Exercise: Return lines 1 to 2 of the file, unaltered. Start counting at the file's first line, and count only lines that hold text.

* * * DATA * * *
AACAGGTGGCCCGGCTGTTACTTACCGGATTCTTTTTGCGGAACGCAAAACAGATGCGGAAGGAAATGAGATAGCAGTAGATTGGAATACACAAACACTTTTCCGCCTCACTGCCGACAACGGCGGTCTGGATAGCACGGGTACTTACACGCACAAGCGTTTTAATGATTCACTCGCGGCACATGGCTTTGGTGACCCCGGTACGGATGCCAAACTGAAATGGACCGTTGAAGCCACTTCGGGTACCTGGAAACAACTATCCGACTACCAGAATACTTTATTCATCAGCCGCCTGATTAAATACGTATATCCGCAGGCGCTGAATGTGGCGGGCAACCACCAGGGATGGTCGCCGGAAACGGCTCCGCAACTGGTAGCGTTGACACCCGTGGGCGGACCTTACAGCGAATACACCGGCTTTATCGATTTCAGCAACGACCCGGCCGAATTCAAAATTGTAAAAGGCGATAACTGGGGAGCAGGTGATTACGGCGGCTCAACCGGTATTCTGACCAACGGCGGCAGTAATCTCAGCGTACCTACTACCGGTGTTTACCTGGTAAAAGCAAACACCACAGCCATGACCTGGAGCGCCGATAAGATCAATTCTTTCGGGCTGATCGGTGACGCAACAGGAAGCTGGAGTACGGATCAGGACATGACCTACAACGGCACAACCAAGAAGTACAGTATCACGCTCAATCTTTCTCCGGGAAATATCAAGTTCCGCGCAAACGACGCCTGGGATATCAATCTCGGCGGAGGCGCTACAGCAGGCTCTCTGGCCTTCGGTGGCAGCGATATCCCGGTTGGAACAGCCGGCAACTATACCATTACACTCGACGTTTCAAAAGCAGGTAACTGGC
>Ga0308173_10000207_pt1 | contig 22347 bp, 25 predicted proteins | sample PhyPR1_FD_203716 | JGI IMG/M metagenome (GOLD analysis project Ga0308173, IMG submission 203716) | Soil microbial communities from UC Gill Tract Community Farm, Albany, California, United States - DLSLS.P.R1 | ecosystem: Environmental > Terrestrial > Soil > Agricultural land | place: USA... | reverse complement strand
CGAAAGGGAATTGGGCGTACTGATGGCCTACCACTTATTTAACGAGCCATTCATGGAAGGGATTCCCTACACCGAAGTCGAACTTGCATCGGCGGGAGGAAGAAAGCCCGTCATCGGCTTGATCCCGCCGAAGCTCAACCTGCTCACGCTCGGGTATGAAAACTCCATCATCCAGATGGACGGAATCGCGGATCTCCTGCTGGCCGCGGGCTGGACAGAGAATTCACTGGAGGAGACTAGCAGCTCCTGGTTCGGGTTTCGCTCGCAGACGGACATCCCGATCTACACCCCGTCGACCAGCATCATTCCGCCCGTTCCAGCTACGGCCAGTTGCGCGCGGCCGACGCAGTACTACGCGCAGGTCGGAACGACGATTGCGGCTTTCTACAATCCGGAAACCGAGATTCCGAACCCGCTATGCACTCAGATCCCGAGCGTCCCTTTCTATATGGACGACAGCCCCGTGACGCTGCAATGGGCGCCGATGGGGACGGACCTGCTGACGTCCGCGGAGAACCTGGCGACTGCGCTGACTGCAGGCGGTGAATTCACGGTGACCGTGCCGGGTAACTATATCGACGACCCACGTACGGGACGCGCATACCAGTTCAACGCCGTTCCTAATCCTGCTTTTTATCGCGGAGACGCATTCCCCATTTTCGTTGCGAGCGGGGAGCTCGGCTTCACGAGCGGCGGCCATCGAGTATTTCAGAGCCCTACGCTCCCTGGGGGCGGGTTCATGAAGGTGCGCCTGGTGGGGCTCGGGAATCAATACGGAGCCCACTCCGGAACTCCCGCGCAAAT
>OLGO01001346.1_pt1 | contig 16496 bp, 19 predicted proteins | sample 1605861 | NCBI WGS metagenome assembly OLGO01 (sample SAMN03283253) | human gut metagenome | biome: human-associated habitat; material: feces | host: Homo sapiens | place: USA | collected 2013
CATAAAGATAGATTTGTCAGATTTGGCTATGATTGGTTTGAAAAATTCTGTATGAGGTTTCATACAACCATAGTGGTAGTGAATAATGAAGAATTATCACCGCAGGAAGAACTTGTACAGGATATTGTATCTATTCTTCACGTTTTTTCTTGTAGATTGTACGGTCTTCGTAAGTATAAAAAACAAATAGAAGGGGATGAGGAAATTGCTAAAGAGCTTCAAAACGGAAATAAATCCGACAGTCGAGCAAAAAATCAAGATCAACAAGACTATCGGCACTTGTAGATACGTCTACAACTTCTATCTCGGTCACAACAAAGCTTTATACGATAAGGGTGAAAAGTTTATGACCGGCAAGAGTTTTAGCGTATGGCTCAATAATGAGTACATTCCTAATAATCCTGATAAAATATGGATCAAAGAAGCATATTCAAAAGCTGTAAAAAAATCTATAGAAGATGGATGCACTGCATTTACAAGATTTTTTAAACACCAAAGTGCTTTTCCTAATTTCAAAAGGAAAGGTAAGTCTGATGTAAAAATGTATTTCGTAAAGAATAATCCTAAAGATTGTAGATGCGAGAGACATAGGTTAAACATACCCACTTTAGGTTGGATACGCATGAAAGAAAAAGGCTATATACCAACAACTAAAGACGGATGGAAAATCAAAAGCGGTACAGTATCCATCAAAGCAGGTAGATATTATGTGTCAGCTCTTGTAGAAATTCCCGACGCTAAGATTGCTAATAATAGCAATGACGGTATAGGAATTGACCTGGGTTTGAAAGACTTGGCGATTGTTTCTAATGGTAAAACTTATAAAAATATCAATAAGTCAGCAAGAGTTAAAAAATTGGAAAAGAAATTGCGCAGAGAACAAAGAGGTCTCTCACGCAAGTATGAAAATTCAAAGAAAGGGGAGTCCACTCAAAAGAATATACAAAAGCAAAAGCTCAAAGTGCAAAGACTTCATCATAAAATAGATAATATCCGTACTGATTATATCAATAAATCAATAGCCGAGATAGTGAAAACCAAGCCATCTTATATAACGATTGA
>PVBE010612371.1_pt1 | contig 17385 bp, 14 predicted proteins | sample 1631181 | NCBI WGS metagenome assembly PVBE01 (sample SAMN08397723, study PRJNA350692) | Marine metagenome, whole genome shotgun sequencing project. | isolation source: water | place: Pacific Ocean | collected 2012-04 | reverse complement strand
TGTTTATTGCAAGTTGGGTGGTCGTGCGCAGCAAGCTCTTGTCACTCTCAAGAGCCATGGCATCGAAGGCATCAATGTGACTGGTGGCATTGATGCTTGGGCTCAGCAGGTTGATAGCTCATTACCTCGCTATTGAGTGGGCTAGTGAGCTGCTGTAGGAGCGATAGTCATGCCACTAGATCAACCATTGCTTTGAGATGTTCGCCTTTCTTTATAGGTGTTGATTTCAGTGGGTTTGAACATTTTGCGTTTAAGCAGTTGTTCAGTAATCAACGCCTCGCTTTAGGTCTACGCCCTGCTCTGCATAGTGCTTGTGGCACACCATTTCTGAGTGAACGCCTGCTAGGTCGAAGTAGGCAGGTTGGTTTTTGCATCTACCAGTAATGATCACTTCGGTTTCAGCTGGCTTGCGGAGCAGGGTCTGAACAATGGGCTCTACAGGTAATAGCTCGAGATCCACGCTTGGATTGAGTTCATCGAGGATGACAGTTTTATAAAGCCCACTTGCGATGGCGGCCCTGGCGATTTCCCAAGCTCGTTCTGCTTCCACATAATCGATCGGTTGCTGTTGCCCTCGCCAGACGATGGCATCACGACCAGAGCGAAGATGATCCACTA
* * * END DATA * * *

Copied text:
AACAGGTGGCCCGGCTGTTACTTACCGGATTCTTTTTGCGGAACGCAAAACAGATGCGGAAGGAAATGAGATAGCAGTAGATTGGAATACACAAACACTTTTCCGCCTCACTGCCGACAACGGCGGTCTGGATAGCACGGGTACTTACACGCACAAGCGTTTTAATGATTCACTCGCGGCACATGGCTTTGGTGACCCCGGTACGGATGCCAAACTGAAATGGACCGTTGAAGCCACTTCGGGTACCTGGAAACAACTATCCGACTACCAGAATACTTTATTCATCAGCCGCCTGATTAAATACGTATATCCGCAGGCGCTGAATGTGGCGGGCAACCACCAGGGATGGTCGCCGGAAACGGCTCCGCAACTGGTAGCGTTGACACCCGTGGGCGGACCTTACAGCGAATACACCGGCTTTATCGATTTCAGCAACGACCCGGCCGAATTCAAAATTGTAAAAGGCGATAACTGGGGAGCAGGTGATTACGGCGGCTCAACCGGTATTCTGACCAACGGCGGCAGTAATCTCAGCGTACCTACTACCGGTGTTTACCTGGTAAAAGCAAACACCACAGCCATGACCTGGAGCGCCGATAAGATCAATTCTTTCGGGCTGATCGGTGACGCAACAGGAAGCTGGAGTACGGATCAGGACATGACCTACAACGGCACAACCAAGAAGTACAGTATCACGCTCAATCTTTCTCCGGGAAATATCAAGTTCCGCGCAAACGACGCCTGGGATATCAATCTCGGCGGAGGCGCTACAGCAGGCTCTCTGGCCTTCGGTGGCAGCGATATCCCGGTTGGAACAGCCGGCAACTATACCATTACACTCGACGTTTCAAAAGCAGGTAACTGGC
>Ga0308173_10000207_pt1 | contig 22347 bp, 25 predicted proteins | sample PhyPR1_FD_203716 | JGI IMG/M metagenome (GOLD analysis project Ga0308173, IMG submission 203716) | Soil microbial communities from UC Gill Tract Community Farm, Albany, California, United States - DLSLS.P.R1 | ecosystem: Environmental > Terrestrial > Soil > Agricultural land | place: USA... | reverse complement strand